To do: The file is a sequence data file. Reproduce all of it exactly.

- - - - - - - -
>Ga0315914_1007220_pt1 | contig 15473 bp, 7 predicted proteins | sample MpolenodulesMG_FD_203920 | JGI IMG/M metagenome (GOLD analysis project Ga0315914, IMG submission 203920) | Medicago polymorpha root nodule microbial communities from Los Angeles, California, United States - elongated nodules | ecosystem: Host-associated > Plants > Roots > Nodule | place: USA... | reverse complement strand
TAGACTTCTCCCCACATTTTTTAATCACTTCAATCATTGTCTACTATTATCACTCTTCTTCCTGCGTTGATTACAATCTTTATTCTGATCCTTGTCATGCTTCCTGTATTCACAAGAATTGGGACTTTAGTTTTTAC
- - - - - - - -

>Ga0315914_1007220_pt1 | contig 15473 bp, 7 predicted proteins | sample MpolenodulesMG_FD_203920 | JGI IMG/M metagenome (GOLD analysis project Ga0315914, IMG submission 203920) | Medicago polymorpha root nodule microbial communities from Los Angeles, California, United States - elongated nodules | ecosystem: Host-associated > Plants > Roots > Nodule | place: USA... | reverse complement strand
TAGACTTCTCCCCACATTTTTTAATCACTTCAATCATTGTCTACTATTATCACTCTTCTTCCTGCGTTGATTACAATCTTTATTCTGATCCTTGTCATGCTTCCTGTATTCACAAGAATTGGGACTTTAGTTTTTAC